A few grumbles radiated through the army and one or two leers were shot Macro’s way, but he did his best to ignore them. His paw found his laser and he kept both eyes on what he could see of the feraligatr as he broke them into teams.

    Macro found himself stood between Anchor and an empoleon. He eyed the large penguin pokemon warily, noting the orange hue from the setting sun reflecting off his bladed flippers. This was the imposing pokemon the feraligatr had put in charge. The one Macro was meant to listen to and take orders from. He suppressed a sneer and took note of the rest of their group. There was a number of wartortle and prinplup, a pair of politoed and an alert-looking vaporeon. There was also a quagsire who he couldn’t help worrying was going to go down like a sack of rocks. Why on earth would they send a quagsire to fight an army of grass pokemon?

    He gave himself a mental slap. Almost every single pokemon in Cyan City was weak to grass, but the quagsire was a perfect choice to send into battle against fire types. That dual water and ground typing would go far in that scenario, yet crumple under a razor leaf from a grass type.

    “Listen up!” The empoleon’s voice snapped Macro from his reverie. “For those who don’t know, I’m Sergent Heatsink. In less than five minutes, we’ll be marching down to the orchard. Our mission is to rescue the oshawott twins. That. Is. All. Understood?”

    Loud replies of ‘yes sir’ came from everyone except Macro and Anchor. Switch, however, had fallen into character.

    The empoleon leered at Macro then turned to Anchor.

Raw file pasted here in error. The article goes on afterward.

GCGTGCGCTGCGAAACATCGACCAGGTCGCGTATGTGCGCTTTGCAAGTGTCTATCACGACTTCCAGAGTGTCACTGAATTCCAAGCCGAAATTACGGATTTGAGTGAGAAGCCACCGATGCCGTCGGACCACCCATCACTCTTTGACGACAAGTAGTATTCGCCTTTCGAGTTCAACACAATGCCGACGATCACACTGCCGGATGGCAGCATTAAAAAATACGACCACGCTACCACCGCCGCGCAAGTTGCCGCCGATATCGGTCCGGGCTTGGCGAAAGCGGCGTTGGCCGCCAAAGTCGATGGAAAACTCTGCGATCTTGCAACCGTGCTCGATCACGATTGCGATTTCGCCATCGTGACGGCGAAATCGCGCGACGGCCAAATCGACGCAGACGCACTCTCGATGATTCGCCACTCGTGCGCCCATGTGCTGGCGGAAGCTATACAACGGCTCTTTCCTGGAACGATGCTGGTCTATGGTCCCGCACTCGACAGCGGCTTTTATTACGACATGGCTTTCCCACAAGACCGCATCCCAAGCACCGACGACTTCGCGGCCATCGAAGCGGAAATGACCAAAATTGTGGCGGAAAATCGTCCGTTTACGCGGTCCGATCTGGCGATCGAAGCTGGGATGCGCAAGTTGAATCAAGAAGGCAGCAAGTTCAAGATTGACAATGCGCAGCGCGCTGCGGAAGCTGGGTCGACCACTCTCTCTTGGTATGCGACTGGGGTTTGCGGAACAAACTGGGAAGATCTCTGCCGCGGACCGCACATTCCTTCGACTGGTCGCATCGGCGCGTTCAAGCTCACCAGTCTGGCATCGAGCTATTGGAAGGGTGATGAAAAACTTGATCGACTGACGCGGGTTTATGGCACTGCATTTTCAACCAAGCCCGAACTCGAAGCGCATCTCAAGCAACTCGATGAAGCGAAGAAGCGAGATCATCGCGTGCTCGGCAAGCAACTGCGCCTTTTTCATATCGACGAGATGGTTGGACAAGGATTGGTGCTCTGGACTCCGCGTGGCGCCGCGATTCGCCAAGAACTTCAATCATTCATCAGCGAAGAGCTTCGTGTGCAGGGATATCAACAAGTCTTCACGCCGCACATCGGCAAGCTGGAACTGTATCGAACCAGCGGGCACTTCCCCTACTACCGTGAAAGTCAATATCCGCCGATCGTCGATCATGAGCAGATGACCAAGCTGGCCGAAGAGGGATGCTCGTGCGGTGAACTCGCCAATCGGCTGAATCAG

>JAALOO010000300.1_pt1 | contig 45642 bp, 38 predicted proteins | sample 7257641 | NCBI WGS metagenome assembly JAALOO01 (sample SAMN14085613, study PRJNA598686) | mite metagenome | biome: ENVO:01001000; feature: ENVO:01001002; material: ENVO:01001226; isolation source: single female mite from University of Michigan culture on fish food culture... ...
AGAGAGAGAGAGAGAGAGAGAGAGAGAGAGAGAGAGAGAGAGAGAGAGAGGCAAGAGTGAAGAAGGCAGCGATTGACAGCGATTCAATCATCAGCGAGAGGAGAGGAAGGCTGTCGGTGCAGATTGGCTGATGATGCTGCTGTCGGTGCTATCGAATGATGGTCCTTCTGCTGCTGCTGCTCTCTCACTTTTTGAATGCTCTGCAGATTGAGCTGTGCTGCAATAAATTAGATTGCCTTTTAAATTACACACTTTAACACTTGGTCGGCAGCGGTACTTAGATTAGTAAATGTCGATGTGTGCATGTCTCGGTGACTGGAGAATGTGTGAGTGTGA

“I’m of the understanding you have a heat tracker,” said Heatsink.

    Anchor nodded. “That I do, yes.”

    “Use it,” said Heatsink. “It will be a valuable tool in uncovering hidden hostages.” He turned to Switch with an unimpressed scowl. “Switch, right?”

    “Yes sir.” Switch saluted with his wing.

    “Let me make one thing clear,” said Heatsink slowly. “I don’t trust you. I trust you less than I trust these pirates, and I wouldn’t even trust them to handle my own droppings. You’re here for one reason only, talonflame. As a means of dispatching grass types who prove problematic. Now let me introduce you to Floppy.”

    He waved a flipper at the vaporeon. The aquatic dog stood to attention, his glassy black eyes sparkling, but his mouth was turned into a frown as he kept Switch in his sight.

    “Floppy is my sniper,” said Heatsink. “He’s more than equipped to deal with a nuisance like you. He’s never missed a hydro pump, and he can shoot a pidgeot out of the sky with a water pulse. You understand, bird?”

    Switch nodded with as much confidence as he could muster, but every feather on his body had stood on end.

    Heatsink turned to the rest of the group and barked a command to move out.

    Macro and Anchor marched along, trapped between the wartortle and politoed. No one paid them much attention, but Switch found himself right behind Heatsink with Floppy on his tail. Macro’s heart went out to him, and he hoped deep down that Switch wouldn’t find himself on the receiving end of the vaporeon’s sniping attacks.

    It seemed to take forever to reach the orchard. Once again it was plunged into the darkness of night. Silent, yet deadly.

    Heatsink used his bladed flippers to cut the padlock off the gate. He caught it in his other flipper before it had chance to hit the sidewalk and wake the entire grass army.

    Anchor frowned into the shadows, his brow creasing around his heat tracker.

    “They’re definitely in there,” he said quietly. “But… there seems to be less of them this time.”